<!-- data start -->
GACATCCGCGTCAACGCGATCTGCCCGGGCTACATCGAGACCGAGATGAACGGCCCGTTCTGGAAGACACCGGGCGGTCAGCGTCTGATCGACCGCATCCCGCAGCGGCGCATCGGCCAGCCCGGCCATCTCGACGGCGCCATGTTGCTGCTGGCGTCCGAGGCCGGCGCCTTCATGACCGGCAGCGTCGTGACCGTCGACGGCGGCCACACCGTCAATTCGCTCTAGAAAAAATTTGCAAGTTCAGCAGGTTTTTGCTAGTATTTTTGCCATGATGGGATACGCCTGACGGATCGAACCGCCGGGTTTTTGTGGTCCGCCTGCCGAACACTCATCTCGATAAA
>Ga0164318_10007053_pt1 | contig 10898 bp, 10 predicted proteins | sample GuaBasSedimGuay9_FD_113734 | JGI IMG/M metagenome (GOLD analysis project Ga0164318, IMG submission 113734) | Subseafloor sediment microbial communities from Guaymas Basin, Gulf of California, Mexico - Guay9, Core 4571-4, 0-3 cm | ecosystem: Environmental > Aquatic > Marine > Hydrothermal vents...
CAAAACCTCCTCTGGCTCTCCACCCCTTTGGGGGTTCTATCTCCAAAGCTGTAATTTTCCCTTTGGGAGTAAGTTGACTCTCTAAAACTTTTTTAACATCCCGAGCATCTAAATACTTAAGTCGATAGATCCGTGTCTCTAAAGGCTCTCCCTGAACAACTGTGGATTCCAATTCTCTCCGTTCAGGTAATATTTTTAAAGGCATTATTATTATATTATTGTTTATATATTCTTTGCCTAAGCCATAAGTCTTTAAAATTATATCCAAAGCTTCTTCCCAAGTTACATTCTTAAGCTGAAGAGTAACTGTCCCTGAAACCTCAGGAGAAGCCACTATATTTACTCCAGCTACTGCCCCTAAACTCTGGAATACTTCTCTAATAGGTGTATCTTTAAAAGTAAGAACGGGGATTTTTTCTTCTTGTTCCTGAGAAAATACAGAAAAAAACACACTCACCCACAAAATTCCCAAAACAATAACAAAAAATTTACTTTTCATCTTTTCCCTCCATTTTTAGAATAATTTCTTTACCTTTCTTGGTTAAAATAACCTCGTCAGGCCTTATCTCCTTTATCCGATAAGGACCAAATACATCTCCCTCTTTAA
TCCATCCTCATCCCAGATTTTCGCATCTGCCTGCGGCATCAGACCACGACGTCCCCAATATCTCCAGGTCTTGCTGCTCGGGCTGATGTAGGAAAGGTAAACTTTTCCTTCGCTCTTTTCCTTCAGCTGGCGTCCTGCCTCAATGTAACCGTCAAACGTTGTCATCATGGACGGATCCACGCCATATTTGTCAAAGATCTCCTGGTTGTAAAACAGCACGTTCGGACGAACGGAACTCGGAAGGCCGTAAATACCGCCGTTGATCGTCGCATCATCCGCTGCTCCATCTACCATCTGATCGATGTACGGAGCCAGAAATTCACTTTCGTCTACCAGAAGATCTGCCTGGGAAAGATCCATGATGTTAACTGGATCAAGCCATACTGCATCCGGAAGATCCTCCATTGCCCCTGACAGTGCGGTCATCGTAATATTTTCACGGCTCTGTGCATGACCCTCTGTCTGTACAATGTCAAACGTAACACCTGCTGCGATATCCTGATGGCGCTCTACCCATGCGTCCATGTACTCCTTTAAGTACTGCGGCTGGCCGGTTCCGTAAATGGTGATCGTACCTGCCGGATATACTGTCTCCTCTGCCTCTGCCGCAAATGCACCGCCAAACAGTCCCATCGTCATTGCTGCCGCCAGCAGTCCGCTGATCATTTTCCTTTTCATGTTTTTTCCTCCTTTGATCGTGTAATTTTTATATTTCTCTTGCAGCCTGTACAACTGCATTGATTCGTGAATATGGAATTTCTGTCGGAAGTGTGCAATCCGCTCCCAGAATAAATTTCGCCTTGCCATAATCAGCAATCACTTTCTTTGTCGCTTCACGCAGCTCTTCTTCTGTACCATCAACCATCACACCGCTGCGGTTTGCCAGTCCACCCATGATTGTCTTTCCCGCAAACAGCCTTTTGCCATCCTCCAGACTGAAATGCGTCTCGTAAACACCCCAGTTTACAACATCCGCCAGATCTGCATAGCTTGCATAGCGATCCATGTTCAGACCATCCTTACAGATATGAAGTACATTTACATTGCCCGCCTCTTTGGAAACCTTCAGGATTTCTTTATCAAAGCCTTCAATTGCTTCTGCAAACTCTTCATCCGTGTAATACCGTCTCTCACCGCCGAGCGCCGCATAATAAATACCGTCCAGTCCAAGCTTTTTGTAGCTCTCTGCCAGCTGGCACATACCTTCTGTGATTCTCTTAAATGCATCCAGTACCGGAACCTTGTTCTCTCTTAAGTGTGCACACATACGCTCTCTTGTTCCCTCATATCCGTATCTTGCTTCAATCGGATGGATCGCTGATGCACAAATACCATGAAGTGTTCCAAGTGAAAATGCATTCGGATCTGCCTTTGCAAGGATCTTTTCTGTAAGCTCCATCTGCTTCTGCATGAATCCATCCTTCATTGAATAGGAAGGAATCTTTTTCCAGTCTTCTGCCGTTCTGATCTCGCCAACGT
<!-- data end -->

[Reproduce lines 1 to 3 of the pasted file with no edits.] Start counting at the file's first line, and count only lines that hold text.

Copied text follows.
GACATCCGCGTCAACGCGATCTGCCCGGGCTACATCGAGACCGAGATGAACGGCCCGTTCTGGAAGACACCGGGCGGTCAGCGTCTGATCGACCGCATCCCGCAGCGGCGCATCGGCCAGCCCGGCCATCTCGACGGCGCCATGTTGCTGCTGGCGTCCGAGGCCGGCGCCTTCATGACCGGCAGCGTCGTGACCGTCGACGGCGGCCACACCGTCAATTCGCTCTAGAAAAAATTTGCAAGTTCAGCAGGTTTTTGCTAGTATTTTTGCCATGATGGGATACGCCTGACGGATCGAACCGCCGGGTTTTTGTGGTCCGCCTGCCGAACACTCATCTCGATAAA
>Ga0164318_10007053_pt1 | contig 10898 bp, 10 predicted proteins | sample GuaBasSedimGuay9_FD_113734 | JGI IMG/M metagenome (GOLD analysis project Ga0164318, IMG submission 113734) | Subseafloor sediment microbial communities from Guaymas Basin, Gulf of California, Mexico - Guay9, Core 4571-4, 0-3 cm | ecosystem: Environmental > Aquatic > Marine > Hydrothermal vents...
CAAAACCTCCTCTGGCTCTCCACCCCTTTGGGGGTTCTATCTCCAAAGCTGTAATTTTCCCTTTGGGAGTAAGTTGACTCTCTAAAACTTTTTTAACATCCCGAGCATCTAAATACTTAAGTCGATAGATCCGTGTCTCTAAAGGCTCTCCCTGAACAACTGTGGATTCCAATTCTCTCCGTTCAGGTAATATTTTTAAAGGCATTATTATTATATTATTGTTTATATATTCTTTGCCTAAGCCATAAGTCTTTAAAATTATATCCAAAGCTTCTTCCCAAGTTACATTCTTAAGCTGAAGAGTAACTGTCCCTGAAACCTCAGGAGAAGCCACTATATTTACTCCAGCTACTGCCCCTAAACTCTGGAATACTTCTCTAATAGGTGTATCTTTAAAAGTAAGAACGGGGATTTTTTCTTCTTGTTCCTGAGAAAATACAGAAAAAAACACACTCACCCACAAAATTCCCAAAACAATAACAAAAAATTTACTTTTCATCTTTTCCCTCCATTTTTAGAATAATTTCTTTACCTTTCTTGGTTAAAATAACCTCGTCAGGCCTTATCTCCTTTATCCGATAAGGACCAAATACATCTCCCTCTTTAA